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tumor reductive surgery and many chemotherapeutic agents [14, 15]. With improved survival the terminal period with pain and symptoms becomes longer. Furthermore, patients who have previously undergone chemotherapy have been reported to need higher opioid doses [16]. Therefore, palliative care, especially pain management, is more important for patients with gynecologic malignancies. Nevertheless, few studies have assessed the patterns of pain and opioid needs in gynecologic cancer patients and influence on quality of life (QOL). The objective of this study was to elucidate the predictive factors of a high opioid requirement in order to improve cancer pain management and the QOL of patients near the end of life.

Patients and methods Study subjects were patients with gynecologic malignancies who died between 2002 and 2012 at our hospital. Using an institutional database we identified all patients with gynecologic malignancy diagnoses who were admitted to our hospital during the study period; the study identified 229 patients. The patients who had double cancer or unknown cancer, or whose date of death was unclear, were excluded. Consequently, a total of 189 patients were eligible. Data extracted from medical records were age, the site of the primary cancer, maximum total dose of opioids prescribed over 24 h, site of recurrence and metastasis, symptoms, procedures performed during the hospital stay which may affect the opioid dose, including ileus, carcinomatous ascites (it was defined as accumulation of ascites requiring paracentesis to palliate their symptoms), blood infusion, the total number of chemotherapy courses and overall survival (OS). Pelvic invasion was defined as the presence of a deeply invasive tumor in the pelvic organs and/or retroperitoneal cavity, excluding superficial peritoneal dissemination. Maximum opioid use was calculated as the oral morphine intake. The calculation formula to equate each equianalgesic dose to oral morphine based on 24 h opioid requirements was as follows. We used these calculated doses as oral morphine equivalents (OME). OME = 2 9 parenteral morphine, OME = 1.5 9 modified-release oxycodone, OME = 30 9 transdermal fentanyl, OME = 100 9 parenteral fentanyl, and OME = 1.5 9 morphine suppository. Statistical analysis All analyses were performed using SPSS. The Student’s t test was used to compare the age and number of chemotherapy courses between two groups. Frequency analysis was performed with a chi square test. The Mann–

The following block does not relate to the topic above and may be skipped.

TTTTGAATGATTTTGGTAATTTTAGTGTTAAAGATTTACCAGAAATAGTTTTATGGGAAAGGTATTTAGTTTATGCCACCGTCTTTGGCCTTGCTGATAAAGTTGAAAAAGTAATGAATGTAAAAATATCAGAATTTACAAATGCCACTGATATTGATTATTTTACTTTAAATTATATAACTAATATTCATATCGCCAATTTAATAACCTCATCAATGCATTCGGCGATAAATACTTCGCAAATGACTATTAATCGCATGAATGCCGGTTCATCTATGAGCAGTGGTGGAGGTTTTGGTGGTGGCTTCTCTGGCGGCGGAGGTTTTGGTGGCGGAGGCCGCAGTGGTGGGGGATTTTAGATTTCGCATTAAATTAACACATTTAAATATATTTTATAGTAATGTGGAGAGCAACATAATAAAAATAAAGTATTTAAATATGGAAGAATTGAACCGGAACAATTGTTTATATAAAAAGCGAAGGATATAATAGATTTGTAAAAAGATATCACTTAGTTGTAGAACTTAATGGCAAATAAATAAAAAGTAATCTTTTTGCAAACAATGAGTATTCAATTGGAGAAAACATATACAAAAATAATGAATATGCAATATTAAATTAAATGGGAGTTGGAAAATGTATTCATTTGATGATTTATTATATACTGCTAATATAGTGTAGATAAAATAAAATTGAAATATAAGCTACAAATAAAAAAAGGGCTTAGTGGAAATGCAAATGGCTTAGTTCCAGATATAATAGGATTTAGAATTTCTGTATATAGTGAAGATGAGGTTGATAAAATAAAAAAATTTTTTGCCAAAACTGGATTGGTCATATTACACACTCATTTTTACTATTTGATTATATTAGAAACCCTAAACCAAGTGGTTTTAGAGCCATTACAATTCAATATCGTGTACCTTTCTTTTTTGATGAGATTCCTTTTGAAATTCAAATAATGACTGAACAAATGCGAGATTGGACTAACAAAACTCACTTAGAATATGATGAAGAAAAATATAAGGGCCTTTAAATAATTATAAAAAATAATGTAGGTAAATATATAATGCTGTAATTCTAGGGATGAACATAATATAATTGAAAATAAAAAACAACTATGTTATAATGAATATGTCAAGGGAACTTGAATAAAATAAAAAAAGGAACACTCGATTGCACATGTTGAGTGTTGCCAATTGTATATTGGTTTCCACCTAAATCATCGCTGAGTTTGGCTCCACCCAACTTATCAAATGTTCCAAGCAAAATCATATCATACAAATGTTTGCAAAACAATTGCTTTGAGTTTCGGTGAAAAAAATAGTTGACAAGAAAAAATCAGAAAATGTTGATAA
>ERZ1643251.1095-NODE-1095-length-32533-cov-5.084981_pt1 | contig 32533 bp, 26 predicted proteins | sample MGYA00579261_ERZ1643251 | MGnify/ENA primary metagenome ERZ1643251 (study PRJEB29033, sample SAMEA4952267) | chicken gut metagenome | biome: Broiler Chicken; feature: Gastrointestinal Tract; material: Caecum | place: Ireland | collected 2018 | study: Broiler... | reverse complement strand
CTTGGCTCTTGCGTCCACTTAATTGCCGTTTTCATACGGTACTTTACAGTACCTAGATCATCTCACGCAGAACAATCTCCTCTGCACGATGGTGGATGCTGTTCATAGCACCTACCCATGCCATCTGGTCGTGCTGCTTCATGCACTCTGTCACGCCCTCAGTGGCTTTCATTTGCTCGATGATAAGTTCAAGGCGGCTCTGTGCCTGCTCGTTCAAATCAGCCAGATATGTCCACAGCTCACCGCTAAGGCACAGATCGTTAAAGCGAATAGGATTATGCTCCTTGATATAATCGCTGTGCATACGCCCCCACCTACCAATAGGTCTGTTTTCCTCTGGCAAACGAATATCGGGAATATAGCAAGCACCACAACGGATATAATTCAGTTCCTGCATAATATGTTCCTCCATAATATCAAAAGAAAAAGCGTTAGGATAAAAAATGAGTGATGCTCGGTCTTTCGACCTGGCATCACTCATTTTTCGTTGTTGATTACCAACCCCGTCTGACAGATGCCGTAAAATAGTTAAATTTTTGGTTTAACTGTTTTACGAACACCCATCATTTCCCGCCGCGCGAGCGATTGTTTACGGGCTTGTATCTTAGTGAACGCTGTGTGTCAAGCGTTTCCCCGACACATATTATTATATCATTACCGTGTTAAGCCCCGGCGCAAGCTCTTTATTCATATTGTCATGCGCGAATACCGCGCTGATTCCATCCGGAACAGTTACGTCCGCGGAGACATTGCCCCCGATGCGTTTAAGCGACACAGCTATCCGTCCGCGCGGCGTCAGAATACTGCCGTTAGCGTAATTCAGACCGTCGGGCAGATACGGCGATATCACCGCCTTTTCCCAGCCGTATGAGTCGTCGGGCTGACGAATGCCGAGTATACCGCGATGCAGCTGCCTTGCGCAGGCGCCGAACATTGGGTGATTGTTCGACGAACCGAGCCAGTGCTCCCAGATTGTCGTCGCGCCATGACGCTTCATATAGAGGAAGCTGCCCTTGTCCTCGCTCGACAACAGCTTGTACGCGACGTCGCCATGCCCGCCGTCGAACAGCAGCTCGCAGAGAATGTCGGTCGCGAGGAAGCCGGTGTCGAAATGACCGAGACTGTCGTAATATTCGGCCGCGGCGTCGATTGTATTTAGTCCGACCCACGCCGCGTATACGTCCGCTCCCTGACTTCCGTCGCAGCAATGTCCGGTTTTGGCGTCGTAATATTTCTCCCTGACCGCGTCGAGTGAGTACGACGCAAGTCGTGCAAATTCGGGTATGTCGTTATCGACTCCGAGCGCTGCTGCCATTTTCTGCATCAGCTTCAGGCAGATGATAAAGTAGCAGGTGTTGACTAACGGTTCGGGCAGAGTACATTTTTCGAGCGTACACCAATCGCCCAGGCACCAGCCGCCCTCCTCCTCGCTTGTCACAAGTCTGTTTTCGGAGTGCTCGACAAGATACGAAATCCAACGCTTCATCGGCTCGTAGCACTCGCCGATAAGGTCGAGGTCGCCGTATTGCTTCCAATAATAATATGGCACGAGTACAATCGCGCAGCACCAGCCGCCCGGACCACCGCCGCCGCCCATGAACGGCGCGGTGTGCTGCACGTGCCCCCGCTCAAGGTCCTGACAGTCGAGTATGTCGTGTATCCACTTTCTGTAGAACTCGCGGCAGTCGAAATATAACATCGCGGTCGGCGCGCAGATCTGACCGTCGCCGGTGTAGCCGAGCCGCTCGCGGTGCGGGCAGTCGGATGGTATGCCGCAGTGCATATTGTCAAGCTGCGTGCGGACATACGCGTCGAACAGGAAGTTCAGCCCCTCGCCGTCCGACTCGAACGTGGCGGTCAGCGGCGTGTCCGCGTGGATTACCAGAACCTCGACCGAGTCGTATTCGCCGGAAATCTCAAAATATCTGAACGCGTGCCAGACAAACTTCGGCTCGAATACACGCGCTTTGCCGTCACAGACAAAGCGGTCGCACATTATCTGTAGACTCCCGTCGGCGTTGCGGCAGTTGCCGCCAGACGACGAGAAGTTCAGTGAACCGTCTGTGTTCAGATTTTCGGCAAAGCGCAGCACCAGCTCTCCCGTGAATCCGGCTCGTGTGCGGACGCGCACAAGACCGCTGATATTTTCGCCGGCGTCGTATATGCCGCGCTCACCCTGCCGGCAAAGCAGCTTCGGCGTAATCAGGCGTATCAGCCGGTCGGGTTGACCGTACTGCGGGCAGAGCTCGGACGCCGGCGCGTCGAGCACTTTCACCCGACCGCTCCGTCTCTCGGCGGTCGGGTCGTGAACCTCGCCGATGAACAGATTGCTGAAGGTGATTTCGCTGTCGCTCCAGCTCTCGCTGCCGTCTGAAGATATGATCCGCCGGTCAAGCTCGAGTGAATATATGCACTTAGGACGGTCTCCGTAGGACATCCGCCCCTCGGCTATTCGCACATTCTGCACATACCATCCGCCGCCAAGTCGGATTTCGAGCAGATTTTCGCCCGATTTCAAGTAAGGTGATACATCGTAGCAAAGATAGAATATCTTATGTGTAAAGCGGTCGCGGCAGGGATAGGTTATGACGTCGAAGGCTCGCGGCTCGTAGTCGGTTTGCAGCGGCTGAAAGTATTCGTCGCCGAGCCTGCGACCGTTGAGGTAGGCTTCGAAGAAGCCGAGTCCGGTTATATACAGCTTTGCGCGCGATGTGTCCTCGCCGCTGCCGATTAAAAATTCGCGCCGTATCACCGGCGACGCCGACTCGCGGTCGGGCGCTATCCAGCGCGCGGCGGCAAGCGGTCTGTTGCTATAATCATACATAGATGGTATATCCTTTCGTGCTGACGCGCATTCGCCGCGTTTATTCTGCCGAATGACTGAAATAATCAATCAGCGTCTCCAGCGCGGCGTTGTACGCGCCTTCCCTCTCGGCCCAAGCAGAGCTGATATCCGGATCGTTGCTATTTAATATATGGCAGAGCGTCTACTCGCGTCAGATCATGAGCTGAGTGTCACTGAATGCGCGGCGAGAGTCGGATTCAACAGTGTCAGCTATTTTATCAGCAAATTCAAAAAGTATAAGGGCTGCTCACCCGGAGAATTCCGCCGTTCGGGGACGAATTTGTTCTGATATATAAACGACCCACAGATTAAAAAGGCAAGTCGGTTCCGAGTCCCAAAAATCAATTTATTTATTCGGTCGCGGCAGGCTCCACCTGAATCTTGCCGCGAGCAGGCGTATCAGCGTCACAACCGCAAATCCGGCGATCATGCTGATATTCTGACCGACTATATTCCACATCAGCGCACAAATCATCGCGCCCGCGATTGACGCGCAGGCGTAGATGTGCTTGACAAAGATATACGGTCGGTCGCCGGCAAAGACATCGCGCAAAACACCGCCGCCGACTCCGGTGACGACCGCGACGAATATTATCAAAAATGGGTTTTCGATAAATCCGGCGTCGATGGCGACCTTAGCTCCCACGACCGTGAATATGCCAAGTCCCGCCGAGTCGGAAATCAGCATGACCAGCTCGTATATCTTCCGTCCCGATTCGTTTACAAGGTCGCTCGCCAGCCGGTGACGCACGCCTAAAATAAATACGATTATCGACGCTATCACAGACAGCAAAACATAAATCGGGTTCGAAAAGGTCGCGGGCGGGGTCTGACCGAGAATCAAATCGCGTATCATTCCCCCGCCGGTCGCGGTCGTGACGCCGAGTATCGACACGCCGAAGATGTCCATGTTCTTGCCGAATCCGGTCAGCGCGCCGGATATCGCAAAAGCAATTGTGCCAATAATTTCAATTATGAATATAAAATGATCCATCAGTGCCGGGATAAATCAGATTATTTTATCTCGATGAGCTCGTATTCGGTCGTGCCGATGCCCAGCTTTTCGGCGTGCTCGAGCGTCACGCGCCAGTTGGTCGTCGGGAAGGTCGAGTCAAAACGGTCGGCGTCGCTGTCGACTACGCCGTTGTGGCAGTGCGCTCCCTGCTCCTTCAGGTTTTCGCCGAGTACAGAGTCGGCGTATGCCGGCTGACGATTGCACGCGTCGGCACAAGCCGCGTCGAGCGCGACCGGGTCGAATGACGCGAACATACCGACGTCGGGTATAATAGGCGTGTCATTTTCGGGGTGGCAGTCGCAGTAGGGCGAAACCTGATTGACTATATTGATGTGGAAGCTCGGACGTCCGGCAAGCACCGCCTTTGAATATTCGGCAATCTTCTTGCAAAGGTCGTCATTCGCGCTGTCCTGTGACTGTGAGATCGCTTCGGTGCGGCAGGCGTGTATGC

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Whitney U test was used to compare the mean OME between two groups, Kruskal–Wallis one-way analysis of variance was used to compare the mean OME among more than three groups, and OS was compared using Kaplan– Meier statistics and the log-rank test. Regression analysis was used to establish the relationship between the mean OME and age. All p values were two-sided, and p values \0.05 were considered to indicate significance.